The culmination of the 2016 presidential race is rapidly approaching, and fittingly, the Oct. 20 Grindstone panel discussed what is at stake for Christians as they make final decisions for their vote, and how the church should interact with the world of politics at large. Panelists included Southwestern President Paige Patterson, Associate Professor of Ethics Evan Lenow, and Rep. Matt Krause from the Texas House of Representatives. Madison Grace, assistant professor of Baptist history and theology, moderated the discussion. 

“Many of you are going to be church leaders guiding your flocks,” Krause said. “Pastors and churches could do a lot more and speak out a lot more and have a greater impact on the political discourse than many of them do. … Make sure your church is involved in what is going on outside the walls of the church, or soon you won’t be able to do what you love to do inside the walls of the church.”

What makes the 2016 presidential election especially important, Patterson explained, is the great impact the next president will have on the appointment of the federal judiciary. “Over the next eight years—if the person gets two terms—that president is going to appoint anywhere from a third to a half of the total federal judiciary,” Patterson said. “How you vote in this election is going to determine how the federal judiciary goes, so your ability to have some sort of religious liberty for all the rest of your life is bound up in how you vote in this election.”

While voicing their commitment to the party that stood for the pro-life platform, panelists also acknowledged the difficulties of voting for candidates reputed for dubious moral character. “I think moral character should be a point of consideration,” Lenow noted. “We simply find ourselves in a current political situation where neither of the candidates for president have any, and we seem to be at a general loss of moral character in government as a whole.”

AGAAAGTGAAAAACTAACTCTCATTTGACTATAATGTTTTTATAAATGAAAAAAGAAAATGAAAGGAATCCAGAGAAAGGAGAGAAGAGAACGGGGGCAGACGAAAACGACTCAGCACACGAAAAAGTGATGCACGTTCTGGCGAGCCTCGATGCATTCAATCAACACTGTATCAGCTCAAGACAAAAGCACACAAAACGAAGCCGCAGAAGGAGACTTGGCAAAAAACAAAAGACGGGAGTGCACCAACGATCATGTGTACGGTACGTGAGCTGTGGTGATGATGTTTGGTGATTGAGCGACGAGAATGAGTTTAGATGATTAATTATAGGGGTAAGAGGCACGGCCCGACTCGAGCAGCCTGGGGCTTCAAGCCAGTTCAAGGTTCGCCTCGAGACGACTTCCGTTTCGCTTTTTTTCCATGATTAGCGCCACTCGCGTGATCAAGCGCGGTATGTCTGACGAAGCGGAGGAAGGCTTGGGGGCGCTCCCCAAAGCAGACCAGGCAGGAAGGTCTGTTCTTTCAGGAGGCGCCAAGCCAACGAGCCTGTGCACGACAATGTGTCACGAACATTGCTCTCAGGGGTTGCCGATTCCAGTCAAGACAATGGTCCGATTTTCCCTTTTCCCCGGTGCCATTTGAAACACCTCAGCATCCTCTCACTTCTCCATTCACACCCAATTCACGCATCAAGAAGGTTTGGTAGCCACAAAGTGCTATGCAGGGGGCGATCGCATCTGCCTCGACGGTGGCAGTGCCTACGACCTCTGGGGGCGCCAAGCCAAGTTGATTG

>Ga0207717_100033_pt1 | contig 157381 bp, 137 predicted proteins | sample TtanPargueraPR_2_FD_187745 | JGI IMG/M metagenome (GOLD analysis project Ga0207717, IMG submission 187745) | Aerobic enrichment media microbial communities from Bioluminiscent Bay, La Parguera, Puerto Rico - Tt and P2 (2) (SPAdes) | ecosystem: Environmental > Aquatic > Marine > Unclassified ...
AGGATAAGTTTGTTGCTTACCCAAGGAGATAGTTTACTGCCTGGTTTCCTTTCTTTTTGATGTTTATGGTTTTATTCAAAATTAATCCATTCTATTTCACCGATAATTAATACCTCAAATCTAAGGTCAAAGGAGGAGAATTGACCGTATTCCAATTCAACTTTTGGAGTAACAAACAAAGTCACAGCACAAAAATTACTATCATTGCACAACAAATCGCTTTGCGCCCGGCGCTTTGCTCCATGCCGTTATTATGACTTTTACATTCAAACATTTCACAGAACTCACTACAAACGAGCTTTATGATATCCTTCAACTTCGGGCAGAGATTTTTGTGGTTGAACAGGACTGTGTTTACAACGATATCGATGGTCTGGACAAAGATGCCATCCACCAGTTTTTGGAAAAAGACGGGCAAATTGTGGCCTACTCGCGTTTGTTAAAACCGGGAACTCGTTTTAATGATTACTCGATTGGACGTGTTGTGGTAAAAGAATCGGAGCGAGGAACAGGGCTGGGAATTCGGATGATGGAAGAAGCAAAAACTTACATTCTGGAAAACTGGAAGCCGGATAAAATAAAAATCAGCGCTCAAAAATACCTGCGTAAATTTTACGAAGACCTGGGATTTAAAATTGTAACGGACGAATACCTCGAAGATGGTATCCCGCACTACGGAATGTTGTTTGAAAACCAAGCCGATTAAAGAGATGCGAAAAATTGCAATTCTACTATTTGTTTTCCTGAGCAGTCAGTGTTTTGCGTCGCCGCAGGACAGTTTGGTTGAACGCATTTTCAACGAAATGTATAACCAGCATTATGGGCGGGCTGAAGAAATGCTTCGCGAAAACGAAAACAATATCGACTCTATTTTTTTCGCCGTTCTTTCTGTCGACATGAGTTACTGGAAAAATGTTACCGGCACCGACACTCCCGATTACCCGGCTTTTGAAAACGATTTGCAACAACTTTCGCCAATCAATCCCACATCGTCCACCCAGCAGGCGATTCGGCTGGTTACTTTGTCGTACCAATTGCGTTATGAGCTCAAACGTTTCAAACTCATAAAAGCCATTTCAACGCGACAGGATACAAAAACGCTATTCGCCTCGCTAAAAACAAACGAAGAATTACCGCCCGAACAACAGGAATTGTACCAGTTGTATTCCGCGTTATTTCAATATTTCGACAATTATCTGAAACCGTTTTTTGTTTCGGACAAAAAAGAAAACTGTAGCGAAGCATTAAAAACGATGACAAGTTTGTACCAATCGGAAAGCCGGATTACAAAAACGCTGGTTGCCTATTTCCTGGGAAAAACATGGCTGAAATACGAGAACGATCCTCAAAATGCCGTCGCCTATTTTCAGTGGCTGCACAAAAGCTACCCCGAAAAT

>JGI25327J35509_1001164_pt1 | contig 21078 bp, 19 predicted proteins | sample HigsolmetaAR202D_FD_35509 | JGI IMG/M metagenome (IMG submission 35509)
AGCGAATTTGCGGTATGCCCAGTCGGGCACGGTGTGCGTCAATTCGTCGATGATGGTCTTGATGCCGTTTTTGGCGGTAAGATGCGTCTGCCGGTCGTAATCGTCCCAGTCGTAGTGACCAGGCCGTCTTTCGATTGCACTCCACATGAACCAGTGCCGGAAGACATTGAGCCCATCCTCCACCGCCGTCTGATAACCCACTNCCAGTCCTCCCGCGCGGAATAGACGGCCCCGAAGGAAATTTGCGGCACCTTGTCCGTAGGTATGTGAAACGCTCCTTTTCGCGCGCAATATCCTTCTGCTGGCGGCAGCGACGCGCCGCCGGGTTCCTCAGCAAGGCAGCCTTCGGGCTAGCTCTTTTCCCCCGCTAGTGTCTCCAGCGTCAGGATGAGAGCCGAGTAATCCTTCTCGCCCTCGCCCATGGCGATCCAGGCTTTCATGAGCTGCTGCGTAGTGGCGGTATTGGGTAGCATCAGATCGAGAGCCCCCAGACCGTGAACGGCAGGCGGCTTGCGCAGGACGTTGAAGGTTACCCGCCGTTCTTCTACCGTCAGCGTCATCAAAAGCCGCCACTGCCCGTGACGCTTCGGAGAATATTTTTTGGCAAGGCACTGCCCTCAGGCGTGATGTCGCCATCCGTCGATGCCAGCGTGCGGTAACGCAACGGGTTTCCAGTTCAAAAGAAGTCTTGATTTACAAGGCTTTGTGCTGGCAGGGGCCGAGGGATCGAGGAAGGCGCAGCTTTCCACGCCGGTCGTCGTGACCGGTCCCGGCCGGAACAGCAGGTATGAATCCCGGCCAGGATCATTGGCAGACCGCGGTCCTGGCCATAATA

Although the panelists expressed respect for evangelical Christians who are considering voting for a third-party candidate out of moral concerns, they pointed out that these conscience-driven votes may not be effective in any practical way. “I can respect somebody who votes for a third-party candidate,” Lenow said, “but there is really no distinction, in my mind, between voting for a third-party candidate and just simply not voting for the office of president, because it has the exact same effect.”

During the following Q&A session, Mercy Robinson, a student in the College at Southwestern, asked Krause how the younger generation of evangelical Christians could influence U.S. politics positively in future elections. Alluding to Nehemiah, who rebuilt the wall around Jerusalem section by section, Krause answered by noting that Christians can make a difference in their individual communities, which can then lead to nationwide impact.

“I don’t know if there is one single bullet or one single thing that we can do to turn this whole thing around,” Krause said. “But I know that you can get involved in your precinct. After you go vote, especially in the primaries, you can go to your precinct conventions right after that for whichever party you get involved in. … Identify candidates that you can get behind and really do all you can to help them.”

“You can get the right candidates in the School of Boards and on the city councils, and then the mayors,” Krause continued. “And they become your county commissioners and county judges. They become your state senators and state legislators and governors and senators. … You don’t have to build a wall around the entire city, just your precinct, your zip code. Start there, and I think you can make a big difference.”